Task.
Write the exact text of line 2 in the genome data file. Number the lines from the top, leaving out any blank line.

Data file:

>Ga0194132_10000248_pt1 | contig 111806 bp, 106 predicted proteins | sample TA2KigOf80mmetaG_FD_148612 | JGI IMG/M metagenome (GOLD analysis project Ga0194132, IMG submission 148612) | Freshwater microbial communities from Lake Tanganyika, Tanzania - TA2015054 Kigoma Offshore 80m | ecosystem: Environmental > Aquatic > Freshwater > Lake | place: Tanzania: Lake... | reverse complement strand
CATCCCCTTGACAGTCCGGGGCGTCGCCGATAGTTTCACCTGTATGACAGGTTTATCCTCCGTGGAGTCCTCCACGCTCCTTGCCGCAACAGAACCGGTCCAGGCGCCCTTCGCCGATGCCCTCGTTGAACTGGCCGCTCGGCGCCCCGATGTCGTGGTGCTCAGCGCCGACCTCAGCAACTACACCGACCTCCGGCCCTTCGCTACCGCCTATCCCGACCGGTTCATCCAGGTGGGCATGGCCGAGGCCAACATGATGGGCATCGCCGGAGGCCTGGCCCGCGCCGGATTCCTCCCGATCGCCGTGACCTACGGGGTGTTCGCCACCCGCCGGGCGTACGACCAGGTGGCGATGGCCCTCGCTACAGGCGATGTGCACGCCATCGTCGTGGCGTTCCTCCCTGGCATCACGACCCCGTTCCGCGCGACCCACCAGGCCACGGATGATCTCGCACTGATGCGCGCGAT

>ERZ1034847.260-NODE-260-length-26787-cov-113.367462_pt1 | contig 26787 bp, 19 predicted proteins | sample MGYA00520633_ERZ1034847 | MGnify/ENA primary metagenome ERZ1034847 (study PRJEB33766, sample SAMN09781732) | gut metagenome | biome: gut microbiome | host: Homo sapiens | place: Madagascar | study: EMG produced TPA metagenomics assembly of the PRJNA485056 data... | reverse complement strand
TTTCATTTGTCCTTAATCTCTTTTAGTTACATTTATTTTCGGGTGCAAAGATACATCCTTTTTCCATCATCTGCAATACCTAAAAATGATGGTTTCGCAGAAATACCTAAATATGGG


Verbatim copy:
CATCCCCTTGACAGTCCGGGGCGTCGCCGATAGTTTCACCTGTATGACAGGTTTATCCTCCGTGGAGTCCTCCACGCTCCTTGCCGCAACAGAACCGGTCCAGGCGCCCTTCGCCGATGCCCTCGTTGAACTGGCCGCTCGGCGCCCCGATGTCGTGGTGCTCAGCGCCGACCTCAGCAACTACACCGACCTCCGGCCCTTCGCTACCGCCTATCCCGACCGGTTCATCCAGGTGGGCATGGCCGAGGCCAACATGATGGGCATCGCCGGAGGCCTGGCCCGCGCCGGATTCCTCCCGATCGCCGTGACCTACGGGGTGTTCGCCACCCGCCGGGCGTACGACCAGGTGGCGATGGCCCTCGCTACAGGCGATGTGCACGCCATCGTCGTGGCGTTCCTCCCTGGCATCACGACCCCGTTCCGCGCGACCCACCAGGCCACGGATGATCTCGCACTGATGCGCGCGAT